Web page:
CatLog had tons of one-of-a-kind bugs. For example, there was a regex I had to modify just for a single phone model (ZTE Blade): . And with all my apps, I’ve banged my head against lots of bugs that were Cupcake-only, Eclair-only, Honeycomb-only, ICS-only, etc. This is why serious Android devs (read: not me) set up Jenkins servers with the Android Emulator Plugin to test multiple API levels simultaneously.


      • Thanks for the reply. You’re right about the wild west! I think Play Store SEO and discoverability is particularly painful for developers. You’d love my app, but only if you could find em!

  2. Posted by dEcmir on September 3, 2012 at 3:29 PM

    Oh it’s a bit sad. Android développement can’t be done alone anymore I guess.


  3. Posted by Joe on September 4, 2012 at 2:44 AM

    Could one work around the need to root your device by simply doing a ‘chmod 644’ on a couple of files? Or would that be more problematic?


  4. Posted by Joe on September 4, 2012 at 2:52 AM

    Or ‘chmod 755’ or whatever the appropriate permissions should be.


    • It’s not about file permissions; it’s about Android permissions. The permission READ_LOGS simply doesn’t work anymore. Some have reported that you can manually grant the permission on the command line (, however, it didn’t work on my phone (Galaxy Nexus GSM running a nightly CyanogenMod 10), and anyway it requires root. You can also move the app to the /system/app directory, but again that requires root.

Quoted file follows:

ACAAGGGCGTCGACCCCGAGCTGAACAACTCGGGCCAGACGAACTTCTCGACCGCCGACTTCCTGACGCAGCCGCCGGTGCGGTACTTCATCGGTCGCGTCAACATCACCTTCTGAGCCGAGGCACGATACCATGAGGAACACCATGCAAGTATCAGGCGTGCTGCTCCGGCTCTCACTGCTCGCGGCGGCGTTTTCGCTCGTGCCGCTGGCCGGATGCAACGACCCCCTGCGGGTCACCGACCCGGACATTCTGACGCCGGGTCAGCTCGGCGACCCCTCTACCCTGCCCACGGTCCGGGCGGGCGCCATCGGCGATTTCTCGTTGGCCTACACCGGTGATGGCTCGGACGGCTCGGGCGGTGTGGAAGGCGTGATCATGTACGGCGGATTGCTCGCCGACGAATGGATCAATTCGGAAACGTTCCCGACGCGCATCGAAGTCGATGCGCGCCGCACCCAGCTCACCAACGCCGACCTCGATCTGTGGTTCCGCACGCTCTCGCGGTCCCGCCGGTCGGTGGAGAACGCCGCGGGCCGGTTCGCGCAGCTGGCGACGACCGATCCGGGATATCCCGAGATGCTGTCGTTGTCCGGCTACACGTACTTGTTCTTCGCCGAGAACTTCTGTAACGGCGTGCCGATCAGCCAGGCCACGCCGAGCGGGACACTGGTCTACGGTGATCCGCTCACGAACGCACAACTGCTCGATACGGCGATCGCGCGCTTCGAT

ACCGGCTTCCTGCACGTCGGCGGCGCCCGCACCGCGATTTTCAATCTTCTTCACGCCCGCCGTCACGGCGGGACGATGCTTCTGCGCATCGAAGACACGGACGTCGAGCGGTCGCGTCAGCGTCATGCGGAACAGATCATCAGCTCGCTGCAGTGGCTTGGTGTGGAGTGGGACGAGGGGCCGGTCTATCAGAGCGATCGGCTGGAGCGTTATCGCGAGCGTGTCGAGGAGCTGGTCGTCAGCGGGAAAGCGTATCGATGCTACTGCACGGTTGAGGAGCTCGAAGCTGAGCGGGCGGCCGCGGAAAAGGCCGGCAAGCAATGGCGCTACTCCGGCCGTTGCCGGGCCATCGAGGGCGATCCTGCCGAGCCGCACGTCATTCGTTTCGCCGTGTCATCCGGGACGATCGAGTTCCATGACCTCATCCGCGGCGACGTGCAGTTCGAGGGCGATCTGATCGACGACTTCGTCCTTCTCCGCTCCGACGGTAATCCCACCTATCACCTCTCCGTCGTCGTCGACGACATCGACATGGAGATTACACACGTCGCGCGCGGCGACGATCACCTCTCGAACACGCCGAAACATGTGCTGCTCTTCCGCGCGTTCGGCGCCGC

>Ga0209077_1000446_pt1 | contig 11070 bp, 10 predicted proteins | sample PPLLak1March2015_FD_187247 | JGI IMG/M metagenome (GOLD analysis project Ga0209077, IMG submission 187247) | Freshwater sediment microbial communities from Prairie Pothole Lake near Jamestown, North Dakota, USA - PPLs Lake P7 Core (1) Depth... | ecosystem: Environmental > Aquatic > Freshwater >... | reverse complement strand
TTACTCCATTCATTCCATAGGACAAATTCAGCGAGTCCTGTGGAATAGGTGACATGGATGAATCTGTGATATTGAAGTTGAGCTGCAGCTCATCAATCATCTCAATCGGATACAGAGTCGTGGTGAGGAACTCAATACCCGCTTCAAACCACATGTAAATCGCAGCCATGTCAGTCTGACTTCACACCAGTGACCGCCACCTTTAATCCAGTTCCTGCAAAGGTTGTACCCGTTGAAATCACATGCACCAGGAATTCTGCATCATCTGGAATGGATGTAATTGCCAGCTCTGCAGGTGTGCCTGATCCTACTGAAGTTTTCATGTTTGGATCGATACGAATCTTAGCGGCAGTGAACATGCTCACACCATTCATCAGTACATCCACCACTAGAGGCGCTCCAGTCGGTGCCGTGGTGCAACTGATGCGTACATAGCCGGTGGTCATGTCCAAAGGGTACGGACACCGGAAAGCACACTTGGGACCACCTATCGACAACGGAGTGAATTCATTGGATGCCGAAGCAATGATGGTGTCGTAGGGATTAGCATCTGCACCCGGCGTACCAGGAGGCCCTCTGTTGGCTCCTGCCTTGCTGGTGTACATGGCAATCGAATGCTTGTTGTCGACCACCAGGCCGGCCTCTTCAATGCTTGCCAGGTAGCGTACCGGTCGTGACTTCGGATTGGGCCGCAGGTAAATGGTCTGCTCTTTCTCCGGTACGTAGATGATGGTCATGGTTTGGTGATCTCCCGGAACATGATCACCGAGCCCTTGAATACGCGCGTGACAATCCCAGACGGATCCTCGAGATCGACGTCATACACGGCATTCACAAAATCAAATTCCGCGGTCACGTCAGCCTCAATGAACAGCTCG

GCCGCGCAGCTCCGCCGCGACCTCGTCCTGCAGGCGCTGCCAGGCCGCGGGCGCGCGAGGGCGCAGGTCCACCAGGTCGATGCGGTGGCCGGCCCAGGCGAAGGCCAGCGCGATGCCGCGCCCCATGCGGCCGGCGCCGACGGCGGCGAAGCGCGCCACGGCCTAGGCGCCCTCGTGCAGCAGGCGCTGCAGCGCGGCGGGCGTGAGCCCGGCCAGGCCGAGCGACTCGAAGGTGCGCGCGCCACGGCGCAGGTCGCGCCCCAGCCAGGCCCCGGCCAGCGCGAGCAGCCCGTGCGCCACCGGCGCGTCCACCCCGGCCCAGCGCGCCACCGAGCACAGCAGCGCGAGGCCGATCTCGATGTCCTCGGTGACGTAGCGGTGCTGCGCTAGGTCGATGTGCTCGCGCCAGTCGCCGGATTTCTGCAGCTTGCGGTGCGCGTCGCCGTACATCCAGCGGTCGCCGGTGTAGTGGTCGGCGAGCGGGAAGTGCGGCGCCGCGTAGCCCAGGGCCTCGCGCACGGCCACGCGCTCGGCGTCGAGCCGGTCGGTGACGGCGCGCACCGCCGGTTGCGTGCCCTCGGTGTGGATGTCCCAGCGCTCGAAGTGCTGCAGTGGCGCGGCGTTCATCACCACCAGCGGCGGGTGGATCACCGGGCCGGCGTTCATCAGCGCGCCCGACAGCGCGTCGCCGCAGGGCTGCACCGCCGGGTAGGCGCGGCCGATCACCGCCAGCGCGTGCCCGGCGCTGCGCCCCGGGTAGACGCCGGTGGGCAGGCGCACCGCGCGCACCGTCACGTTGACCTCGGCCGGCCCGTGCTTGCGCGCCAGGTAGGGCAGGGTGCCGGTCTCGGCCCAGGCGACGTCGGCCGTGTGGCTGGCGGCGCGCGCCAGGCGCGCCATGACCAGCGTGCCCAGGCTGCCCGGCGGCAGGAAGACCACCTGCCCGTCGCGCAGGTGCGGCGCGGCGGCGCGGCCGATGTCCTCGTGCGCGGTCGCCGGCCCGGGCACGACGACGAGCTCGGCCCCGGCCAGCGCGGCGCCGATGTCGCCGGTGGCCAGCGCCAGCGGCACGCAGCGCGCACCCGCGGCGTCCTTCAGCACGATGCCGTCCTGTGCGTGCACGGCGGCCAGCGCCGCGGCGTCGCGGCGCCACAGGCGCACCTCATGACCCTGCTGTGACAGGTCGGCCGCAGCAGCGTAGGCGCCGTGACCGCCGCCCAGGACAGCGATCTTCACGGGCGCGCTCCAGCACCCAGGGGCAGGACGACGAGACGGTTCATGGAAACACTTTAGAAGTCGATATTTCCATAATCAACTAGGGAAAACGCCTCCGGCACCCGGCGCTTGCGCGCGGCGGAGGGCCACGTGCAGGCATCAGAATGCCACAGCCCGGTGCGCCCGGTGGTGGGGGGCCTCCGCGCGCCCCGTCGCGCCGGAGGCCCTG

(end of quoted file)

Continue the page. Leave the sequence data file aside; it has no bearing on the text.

So basically, the only way you could get this to work on non-rooted phones is if CatLog were baked into the ROM itself, which I doubt anybody is going to do. Although I’d be flattered if they did!


      • Thanks for the feedback. I haven’t done any Android development per-se but have done development on Xnix for years. Just wondered if there was a simple work-around.

      • Since you have now open-sourced CatLog, ROM builders are free to include it and may very well do so if encouraged.

        Titanium Backup makes it easy to convert apps to system apps, but does still require root privs… Though I wouldn’t dream of having an Android device without root.

      • Posted by vishal on January 10, 2013 at 10:22 AM

        Hello. Could you help me please regarding HTC Devices set? In fact i have downloaded catlog and i wish to record the logs but i dont know where is the record option. Thank you .